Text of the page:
There are places in the world, where “extraordinary” is a totally inadequate description. Adare Manor Hotel and Golf Resort is just such a place.
The Adare Manor House is impressive by any standard. Originally designed as a residence for the second Earl of Dunraven, the current neo-Gothic structure on a lush 840-acre parcel of land was still in the process of redesign when the earl passed away in 1850. Completed by the earl’s son, the manor was also enhaanced with a magnificent garden. The beautiful terraced garden precedes the house as you approach from the west.
Designed in perfect axial symmetry in formal French style, the garden has paths that were laid wide to accommodate the capacious dresses of the period, and the terraced steps were made aptly low to suit a lady’s stride.
As if the stunning garden was not enough, the dreamy Maigue River, complete with white swans and rising trout, runs silently along one side of the house.
The manor’s inspired, 230-acre Robert Trent Jones Sr. golf course lies just east of the house. There is a densely branched Cedar of Lebanon tree, planted circa 1645, sheltering a small bridge that crosses the tranquil river and connects the main house to the golf course.
Benevolence During Building
Much of the construction of Adare Manor took place during the dark days of the Great Irish Famine (1845–1849). Over one million people tragically perished from starvation during the crippling potato blight.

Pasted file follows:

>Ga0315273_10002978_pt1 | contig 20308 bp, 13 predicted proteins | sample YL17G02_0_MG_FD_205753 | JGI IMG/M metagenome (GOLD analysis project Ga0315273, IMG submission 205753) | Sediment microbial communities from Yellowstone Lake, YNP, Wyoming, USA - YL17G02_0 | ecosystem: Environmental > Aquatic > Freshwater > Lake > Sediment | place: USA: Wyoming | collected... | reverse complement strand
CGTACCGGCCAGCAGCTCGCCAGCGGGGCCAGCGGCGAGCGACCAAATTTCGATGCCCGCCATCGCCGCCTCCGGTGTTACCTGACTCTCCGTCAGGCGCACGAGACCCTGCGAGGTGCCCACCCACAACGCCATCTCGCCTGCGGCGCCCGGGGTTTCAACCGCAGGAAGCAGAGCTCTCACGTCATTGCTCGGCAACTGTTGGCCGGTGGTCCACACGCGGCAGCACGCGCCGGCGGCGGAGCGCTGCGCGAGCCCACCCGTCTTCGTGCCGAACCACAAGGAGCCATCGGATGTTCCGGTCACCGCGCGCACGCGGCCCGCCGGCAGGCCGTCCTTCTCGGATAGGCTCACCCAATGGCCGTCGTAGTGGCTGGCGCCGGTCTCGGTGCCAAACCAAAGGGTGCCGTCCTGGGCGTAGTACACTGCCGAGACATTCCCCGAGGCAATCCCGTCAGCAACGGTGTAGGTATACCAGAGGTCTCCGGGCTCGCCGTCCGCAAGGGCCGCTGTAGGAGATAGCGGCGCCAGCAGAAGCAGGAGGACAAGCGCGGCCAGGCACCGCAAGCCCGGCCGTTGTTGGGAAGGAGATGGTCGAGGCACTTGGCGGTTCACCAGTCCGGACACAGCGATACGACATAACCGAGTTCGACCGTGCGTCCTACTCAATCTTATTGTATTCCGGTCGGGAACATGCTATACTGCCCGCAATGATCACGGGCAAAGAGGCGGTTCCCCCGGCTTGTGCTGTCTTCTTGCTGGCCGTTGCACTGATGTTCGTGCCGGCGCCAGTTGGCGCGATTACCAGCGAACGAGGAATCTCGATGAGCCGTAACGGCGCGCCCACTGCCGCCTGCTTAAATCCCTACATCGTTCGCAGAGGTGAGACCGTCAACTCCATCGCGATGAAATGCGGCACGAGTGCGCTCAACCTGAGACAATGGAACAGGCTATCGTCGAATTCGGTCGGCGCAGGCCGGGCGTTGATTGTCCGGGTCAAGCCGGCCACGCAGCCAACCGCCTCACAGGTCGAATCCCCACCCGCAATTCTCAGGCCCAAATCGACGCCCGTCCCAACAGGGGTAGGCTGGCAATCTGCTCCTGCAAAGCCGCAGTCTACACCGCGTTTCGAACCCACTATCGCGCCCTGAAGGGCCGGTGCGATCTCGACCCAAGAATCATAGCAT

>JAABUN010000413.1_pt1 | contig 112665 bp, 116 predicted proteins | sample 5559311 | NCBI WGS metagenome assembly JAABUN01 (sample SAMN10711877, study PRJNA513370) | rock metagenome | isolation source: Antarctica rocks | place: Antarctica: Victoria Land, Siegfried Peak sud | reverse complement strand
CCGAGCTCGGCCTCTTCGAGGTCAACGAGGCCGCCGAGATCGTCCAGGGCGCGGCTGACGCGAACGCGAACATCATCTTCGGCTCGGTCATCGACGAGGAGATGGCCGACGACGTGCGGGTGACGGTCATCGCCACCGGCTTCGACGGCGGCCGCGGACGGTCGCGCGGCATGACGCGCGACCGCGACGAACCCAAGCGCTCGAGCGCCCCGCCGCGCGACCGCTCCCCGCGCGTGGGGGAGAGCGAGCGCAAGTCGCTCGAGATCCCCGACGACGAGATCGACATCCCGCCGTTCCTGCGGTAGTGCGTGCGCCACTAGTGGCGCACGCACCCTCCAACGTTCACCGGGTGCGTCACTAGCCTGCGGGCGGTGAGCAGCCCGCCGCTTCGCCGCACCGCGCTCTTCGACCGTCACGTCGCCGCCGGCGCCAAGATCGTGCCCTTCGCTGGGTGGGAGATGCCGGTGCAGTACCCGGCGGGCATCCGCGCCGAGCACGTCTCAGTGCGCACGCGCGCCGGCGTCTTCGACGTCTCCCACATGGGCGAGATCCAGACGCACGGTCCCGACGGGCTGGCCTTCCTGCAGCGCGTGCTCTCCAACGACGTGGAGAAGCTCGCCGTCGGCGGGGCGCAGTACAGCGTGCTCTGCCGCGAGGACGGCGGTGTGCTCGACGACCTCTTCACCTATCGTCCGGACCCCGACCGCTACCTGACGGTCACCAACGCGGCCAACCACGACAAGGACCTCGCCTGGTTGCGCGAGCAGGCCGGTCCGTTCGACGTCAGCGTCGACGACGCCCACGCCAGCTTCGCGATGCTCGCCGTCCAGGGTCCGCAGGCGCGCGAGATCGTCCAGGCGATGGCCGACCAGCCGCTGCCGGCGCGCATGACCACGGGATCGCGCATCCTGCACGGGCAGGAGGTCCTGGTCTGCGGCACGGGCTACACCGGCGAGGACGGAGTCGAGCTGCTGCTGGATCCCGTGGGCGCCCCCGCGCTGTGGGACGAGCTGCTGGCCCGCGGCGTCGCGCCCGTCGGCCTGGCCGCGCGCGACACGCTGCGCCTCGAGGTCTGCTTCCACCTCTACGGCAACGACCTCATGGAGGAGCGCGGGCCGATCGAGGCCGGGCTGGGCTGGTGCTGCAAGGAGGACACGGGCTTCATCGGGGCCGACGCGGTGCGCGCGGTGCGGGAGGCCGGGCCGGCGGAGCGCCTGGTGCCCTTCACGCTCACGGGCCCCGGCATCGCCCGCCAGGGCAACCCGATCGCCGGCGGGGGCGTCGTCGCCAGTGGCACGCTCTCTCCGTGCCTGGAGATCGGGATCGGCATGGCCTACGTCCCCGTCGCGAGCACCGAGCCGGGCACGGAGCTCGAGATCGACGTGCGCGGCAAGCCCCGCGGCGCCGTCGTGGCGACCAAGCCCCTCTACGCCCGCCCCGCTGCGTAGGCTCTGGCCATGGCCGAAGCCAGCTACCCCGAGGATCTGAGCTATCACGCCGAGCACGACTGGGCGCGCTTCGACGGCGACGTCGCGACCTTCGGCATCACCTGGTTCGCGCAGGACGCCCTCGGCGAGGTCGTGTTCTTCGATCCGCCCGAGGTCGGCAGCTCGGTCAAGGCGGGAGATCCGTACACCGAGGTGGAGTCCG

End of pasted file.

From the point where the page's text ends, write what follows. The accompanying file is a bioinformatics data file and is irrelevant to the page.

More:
At the time, the Dunraven family employed scores of additional laborers at Adare Manor and saved them and their families from the misery of the famine.
Entering the Manor House
The front door of Adare Manor resembles that of a castle as much as a manor house. To enter is to take a step across the threshold of time to an age when personal luxury was a given, and attention to detail was the maxim.
“Registration” is a single antique desk located near a massive ornate fireplace. The concierge desk sits on the opposite side of the glowing hearth. The receptionist was welcoming, impeccably attired, and well-schooled in the art of hospitality.
The Great Hall yields a calming sense of space with generous proportions open to a high ceiling. Streaming natural light emanates from towering windows. There is a peculiar gargoyle with an unusual countenance watching over all that takes place in the room from the north wall. He appears to be oddly amused.
In addition to the grand welcoming room, the manor has a spacious sitting room, elaborate library, several unique and excellent dining rooms, and a superb lounge that remains open to the wee hours.
We completed a tour led by the manor’s marketing executive, Sarah Stuart Trainor, by viewing and photographing unoccupied rooms and suites in the main structure before retiring to our stateroom for a jet-lag-inspired nap.
There are 62 guestrooms and suites in the main house.
Our huge sleeping room overlooked the Maigue, which is one of Ireland’s most famous fly-fishing rivers.
The bathroom was almost as large as the sleeping room. It had floor-to-ceiling windows that provided a panorama of the garden below from a vantage point of an old-style, claw-foot bathtub.
It was hard to pull ourselves out of our personal sanctuary and its wonderfully inviting bed and antique furnishings to visit the charming little medieval town of Adare.